Finally, among the things I also don't understand is the lingering animosity between Obama and Clinton supporters. I mean, I get it, but it was way out of proportion throughout the primaries and continues to be even now. I voted for Obama in the primary (my first choice, Edwards, having dropped out); the person I'm closest to voted for Clinton. We were both fine with that, and both said we'd be happy to vote for either of them in the general election.
But we're obviously off in some fantasy land, because to read the online commentary, at least, Hillary is an angry, conniving witch who is willing to say anything or do anything to get elected. And Barack is an unqualified empty suit who is willing to say anything or do anything to get elected. He's a confirmed misogynist. Bill and Hillary are lifelong racists. And I'm like...huh?
What I would find amusing if it didn't show signs of so many people I know and respect becoming so seriously unhinged is that most of the critiques of one side against the other are near mirror images, or at least cracked mirror images. Hillary supporters see misogyny in every anti-Hillary statement during the campaign -- of which there was some, sometimes a lot, from the pundits, to be certain -- but don't see any racism at all in Bill's or Hillary's (or even Geraldine Ferraro's) comments that alluded to race and racial lines in voting. Obamaniacs see racism and the assumption of white privilege in every utterance of the Clinton campaign -- but can't even hear themselves when they say really hateful things about Hillary Clinton that were probably last said when they were 15 and screaming at their mothers because she wouldn't let them stay out late on a school night.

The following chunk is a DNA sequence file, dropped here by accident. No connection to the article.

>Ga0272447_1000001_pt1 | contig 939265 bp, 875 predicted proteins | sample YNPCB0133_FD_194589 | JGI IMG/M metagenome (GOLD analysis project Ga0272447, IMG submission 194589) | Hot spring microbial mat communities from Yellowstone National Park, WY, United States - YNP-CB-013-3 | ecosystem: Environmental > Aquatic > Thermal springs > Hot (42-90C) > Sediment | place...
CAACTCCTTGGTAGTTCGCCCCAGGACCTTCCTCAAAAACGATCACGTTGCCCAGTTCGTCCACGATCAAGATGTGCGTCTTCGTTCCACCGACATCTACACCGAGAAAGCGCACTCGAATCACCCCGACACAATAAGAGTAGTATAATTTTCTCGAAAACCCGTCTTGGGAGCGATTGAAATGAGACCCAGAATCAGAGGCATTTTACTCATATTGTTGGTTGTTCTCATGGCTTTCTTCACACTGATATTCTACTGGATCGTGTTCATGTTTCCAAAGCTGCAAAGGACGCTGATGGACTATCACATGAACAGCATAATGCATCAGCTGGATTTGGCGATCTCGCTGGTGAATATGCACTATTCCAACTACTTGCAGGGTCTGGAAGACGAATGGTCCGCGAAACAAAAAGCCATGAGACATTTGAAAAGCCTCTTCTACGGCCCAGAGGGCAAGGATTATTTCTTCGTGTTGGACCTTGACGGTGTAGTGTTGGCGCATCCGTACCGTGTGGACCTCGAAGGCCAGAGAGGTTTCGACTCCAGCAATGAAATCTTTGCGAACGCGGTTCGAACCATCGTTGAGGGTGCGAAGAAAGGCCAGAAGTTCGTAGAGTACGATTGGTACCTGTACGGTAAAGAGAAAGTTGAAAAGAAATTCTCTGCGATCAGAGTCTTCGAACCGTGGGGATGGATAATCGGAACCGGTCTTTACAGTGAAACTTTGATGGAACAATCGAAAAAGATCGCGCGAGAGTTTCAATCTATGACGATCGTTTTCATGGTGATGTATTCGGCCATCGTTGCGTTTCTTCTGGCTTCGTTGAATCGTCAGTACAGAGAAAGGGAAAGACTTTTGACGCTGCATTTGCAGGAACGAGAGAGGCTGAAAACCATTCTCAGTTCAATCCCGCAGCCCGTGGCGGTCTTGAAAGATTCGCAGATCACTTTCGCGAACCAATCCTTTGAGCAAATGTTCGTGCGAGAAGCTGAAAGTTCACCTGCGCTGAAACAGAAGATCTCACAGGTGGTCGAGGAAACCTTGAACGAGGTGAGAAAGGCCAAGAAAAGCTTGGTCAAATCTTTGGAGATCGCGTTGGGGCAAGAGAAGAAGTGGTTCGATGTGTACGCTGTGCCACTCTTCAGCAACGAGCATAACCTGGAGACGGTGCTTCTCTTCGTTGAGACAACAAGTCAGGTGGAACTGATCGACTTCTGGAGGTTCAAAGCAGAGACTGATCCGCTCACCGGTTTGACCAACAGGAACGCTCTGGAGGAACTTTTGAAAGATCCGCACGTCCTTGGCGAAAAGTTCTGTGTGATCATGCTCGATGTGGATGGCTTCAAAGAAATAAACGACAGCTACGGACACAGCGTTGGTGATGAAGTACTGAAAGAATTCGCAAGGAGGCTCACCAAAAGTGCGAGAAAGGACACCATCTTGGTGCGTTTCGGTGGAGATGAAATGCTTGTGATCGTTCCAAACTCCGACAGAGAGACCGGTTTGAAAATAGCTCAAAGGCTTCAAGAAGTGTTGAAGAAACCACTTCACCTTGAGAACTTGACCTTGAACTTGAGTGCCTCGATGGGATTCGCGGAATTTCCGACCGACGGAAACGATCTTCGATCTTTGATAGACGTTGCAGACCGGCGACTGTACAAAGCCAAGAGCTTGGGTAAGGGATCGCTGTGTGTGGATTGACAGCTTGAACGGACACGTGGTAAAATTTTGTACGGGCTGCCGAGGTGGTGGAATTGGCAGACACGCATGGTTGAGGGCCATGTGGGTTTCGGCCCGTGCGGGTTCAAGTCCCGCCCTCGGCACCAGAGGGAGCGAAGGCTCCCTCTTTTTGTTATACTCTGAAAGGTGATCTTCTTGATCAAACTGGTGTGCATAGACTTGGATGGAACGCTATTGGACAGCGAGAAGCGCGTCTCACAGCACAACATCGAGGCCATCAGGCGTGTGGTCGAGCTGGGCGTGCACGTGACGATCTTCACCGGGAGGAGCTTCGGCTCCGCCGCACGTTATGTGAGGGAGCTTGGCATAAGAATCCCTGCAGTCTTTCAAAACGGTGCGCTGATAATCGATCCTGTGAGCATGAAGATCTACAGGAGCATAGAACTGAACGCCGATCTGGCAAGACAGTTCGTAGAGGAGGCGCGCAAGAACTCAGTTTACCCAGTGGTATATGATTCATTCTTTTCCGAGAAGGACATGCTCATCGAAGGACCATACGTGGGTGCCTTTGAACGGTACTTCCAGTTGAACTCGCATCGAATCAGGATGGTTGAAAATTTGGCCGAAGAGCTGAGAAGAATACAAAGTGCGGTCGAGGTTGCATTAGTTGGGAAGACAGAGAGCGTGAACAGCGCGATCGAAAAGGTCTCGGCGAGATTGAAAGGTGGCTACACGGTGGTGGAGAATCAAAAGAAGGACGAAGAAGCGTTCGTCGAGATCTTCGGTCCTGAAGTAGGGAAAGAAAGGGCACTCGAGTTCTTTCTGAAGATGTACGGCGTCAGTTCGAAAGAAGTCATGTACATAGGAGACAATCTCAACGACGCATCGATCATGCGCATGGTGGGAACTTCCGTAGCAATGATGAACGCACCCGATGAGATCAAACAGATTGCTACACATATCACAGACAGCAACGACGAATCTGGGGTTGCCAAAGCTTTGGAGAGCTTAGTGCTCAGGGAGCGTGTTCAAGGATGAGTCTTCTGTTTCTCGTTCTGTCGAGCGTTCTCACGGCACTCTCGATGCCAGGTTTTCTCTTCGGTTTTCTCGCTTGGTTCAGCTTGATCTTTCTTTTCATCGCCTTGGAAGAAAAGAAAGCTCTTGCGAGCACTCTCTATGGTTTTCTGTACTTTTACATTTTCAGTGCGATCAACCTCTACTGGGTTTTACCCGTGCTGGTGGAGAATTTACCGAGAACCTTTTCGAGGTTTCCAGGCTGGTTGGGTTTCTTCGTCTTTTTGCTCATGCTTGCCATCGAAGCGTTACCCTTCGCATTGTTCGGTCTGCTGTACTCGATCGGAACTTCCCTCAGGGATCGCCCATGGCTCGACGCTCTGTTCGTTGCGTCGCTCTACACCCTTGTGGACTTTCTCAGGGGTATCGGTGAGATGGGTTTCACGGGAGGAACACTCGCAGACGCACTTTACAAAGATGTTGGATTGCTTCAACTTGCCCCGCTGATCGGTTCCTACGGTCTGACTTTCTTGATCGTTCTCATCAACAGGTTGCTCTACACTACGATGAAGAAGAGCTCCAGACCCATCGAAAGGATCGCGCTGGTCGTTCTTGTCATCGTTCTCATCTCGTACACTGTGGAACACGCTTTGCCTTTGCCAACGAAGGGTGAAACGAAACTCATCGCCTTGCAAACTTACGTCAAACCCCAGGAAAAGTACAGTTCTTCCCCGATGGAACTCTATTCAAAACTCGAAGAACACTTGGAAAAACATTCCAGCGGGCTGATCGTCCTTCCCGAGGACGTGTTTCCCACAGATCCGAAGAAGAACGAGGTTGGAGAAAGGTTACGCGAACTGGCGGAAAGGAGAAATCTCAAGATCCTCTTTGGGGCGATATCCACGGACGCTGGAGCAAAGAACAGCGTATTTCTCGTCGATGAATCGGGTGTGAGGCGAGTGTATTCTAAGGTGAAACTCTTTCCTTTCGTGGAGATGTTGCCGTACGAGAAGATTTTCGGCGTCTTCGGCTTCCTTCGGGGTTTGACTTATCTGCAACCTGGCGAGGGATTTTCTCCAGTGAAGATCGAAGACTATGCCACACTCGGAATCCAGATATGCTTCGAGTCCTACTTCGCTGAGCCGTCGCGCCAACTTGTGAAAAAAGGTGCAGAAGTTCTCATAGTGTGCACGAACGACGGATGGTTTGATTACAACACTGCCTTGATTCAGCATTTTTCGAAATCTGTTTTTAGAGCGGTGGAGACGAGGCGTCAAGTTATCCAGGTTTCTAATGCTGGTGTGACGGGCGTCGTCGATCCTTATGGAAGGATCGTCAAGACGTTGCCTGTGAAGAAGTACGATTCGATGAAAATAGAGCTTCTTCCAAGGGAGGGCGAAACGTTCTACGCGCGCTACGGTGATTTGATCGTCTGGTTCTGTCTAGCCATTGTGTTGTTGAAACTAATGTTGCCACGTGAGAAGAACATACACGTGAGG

Or, to put it another way, what Democrats liked about either of these candidates is one-half of what was Bill Clinton's appeal for them. For some, his policy wonkery made him a superb president, and they see how his wife shares that passion for the details. For others, he was an inspiring speaker and a personable character, and they want Obama because he makes them feel passionate about politics again (or for the first time, for many of them). Although I'm sure Bill doesn't see it this way, Hillary and Barack were each running against the other half of Bill's personality that people found appealing.
NB: Given what we've had in the years since, I miss having someone smart like him as president, but I was never that thrilled with him when he was in office. His returning to Arkansas during the campaign to deny a mentally retarded man a stay of execution was, for me, the equivalent of Obama's FISA vote. And when he signed DOMA -- and then crowed about it in campaign ads on Christian radio stations -- I figured he was about as ideologically pure as, well, Obama's critics are now calling him.
In fact, now that I've gone there, I suppose I have viewed both Hillary and Barack this year with some ambivalence, and therefore find the charges of sexism and racism so overwrought. After all, both candidates have trashed my demographic's full equality, but you don't see me running for the door marked "Nader." Or feeling much sympathy for the other poor put-upon folks being told to stand in line for their issues.